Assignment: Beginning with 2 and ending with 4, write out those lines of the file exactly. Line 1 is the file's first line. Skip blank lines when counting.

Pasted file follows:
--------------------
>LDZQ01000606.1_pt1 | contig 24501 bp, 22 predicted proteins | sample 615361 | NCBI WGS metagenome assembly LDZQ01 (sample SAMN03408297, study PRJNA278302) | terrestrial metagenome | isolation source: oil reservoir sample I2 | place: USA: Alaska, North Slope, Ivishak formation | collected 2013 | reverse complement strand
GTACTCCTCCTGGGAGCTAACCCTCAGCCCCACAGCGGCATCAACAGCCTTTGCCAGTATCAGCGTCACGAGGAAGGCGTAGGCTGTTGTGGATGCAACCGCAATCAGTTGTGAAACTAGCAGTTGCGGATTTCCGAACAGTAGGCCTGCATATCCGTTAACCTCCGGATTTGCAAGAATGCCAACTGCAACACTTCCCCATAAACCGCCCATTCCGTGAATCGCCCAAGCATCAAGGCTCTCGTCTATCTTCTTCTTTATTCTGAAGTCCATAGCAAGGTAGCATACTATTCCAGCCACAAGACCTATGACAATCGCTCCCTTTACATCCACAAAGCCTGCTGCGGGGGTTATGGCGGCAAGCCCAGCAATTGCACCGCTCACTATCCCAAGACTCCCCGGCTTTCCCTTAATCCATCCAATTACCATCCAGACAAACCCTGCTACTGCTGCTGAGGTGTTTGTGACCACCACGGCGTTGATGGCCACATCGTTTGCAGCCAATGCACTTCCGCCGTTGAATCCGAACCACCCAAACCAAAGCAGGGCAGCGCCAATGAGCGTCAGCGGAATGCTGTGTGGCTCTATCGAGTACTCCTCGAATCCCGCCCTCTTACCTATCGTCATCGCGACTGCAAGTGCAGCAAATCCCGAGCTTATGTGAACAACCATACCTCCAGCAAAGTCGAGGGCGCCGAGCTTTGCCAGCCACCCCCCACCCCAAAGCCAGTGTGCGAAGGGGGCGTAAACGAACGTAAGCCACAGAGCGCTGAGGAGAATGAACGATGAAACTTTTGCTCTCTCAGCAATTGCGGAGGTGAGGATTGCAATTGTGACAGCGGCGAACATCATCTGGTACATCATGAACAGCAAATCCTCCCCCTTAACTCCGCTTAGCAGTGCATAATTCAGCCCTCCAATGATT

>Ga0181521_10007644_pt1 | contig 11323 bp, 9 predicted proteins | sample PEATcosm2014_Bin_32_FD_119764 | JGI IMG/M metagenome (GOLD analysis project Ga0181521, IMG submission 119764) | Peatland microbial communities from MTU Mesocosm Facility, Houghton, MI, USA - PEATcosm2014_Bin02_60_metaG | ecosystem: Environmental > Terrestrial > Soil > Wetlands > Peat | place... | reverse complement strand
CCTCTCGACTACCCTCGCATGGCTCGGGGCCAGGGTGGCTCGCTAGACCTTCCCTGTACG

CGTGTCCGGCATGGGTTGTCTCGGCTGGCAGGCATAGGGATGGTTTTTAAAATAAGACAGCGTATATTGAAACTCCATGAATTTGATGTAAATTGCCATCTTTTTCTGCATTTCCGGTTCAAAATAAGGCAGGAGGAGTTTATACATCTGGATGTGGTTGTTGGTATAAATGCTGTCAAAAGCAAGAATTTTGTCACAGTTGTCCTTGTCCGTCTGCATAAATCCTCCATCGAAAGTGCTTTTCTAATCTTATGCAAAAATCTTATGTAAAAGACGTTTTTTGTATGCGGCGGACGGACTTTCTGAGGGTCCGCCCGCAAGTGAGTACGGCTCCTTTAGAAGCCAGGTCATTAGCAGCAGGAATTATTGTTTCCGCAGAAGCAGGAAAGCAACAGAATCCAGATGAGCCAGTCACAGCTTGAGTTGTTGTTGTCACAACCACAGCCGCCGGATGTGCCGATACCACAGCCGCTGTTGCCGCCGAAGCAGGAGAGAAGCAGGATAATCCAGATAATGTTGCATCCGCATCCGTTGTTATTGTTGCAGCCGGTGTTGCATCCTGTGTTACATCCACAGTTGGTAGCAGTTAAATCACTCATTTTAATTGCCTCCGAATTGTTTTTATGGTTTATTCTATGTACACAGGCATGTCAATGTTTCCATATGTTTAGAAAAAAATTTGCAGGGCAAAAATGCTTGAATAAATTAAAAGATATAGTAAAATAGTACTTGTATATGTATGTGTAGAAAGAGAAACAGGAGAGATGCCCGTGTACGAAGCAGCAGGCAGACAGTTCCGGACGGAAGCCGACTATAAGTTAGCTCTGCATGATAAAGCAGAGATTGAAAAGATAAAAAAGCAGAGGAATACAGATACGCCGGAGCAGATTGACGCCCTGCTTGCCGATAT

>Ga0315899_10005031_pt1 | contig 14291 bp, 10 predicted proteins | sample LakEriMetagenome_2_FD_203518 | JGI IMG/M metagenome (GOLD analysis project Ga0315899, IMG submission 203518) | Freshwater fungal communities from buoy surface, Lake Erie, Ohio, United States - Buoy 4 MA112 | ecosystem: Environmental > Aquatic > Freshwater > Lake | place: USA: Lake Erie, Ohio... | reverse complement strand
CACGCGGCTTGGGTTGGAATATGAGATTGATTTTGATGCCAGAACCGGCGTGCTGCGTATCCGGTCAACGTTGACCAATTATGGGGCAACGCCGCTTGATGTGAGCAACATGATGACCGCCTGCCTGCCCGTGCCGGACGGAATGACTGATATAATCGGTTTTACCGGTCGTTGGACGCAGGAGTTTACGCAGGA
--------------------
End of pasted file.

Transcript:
GTACTCCTCCTGGGAGCTAACCCTCAGCCCCACAGCGGCATCAACAGCCTTTGCCAGTATCAGCGTCACGAGGAAGGCGTAGGCTGTTGTGGATGCAACCGCAATCAGTTGTGAAACTAGCAGTTGCGGATTTCCGAACAGTAGGCCTGCATATCCGTTAACCTCCGGATTTGCAAGAATGCCAACTGCAACACTTCCCCATAAACCGCCCATTCCGTGAATCGCCCAAGCATCAAGGCTCTCGTCTATCTTCTTCTTTATTCTGAAGTCCATAGCAAGGTAGCATACTATTCCAGCCACAAGACCTATGACAATCGCTCCCTTTACATCCACAAAGCCTGCTGCGGGGGTTATGGCGGCAAGCCCAGCAATTGCACCGCTCACTATCCCAAGACTCCCCGGCTTTCCCTTAATCCATCCAATTACCATCCAGACAAACCCTGCTACTGCTGCTGAGGTGTTTGTGACCACCACGGCGTTGATGGCCACATCGTTTGCAGCCAATGCACTTCCGCCGTTGAATCCGAACCACCCAAACCAAAGCAGGGCAGCGCCAATGAGCGTCAGCGGAATGCTGTGTGGCTCTATCGAGTACTCCTCGAATCCCGCCCTCTTACCTATCGTCATCGCGACTGCAAGTGCAGCAAATCCCGAGCTTATGTGAACAACCATACCTCCAGCAAAGTCGAGGGCGCCGAGCTTTGCCAGCCACCCCCCACCCCAAAGCCAGTGTGCGAAGGGGGCGTAAACGAACGTAAGCCACAGAGCGCTGAGGAGAATGAACGATGAAACTTTTGCTCTCTCAGCAATTGCGGAGGTGAGGATTGCAATTGTGACAGCGGCGAACATCATCTGGTACATCATGAACAGCAAATCCTCCCCCTTAACTCCGCTTAGCAGTGCATAATTCAGCCCTCCAATGATT

>Ga0181521_10007644_pt1 | contig 11323 bp, 9 predicted proteins | sample PEATcosm2014_Bin_32_FD_119764 | JGI IMG/M metagenome (GOLD analysis project Ga0181521, IMG submission 119764) | Peatland microbial communities from MTU Mesocosm Facility, Houghton, MI, USA - PEATcosm2014_Bin02_60_metaG | ecosystem: Environmental > Terrestrial > Soil > Wetlands > Peat | place... | reverse complement strand
CCTCTCGACTACCCTCGCATGGCTCGGGGCCAGGGTGGCTCGCTAGACCTTCCCTGTACG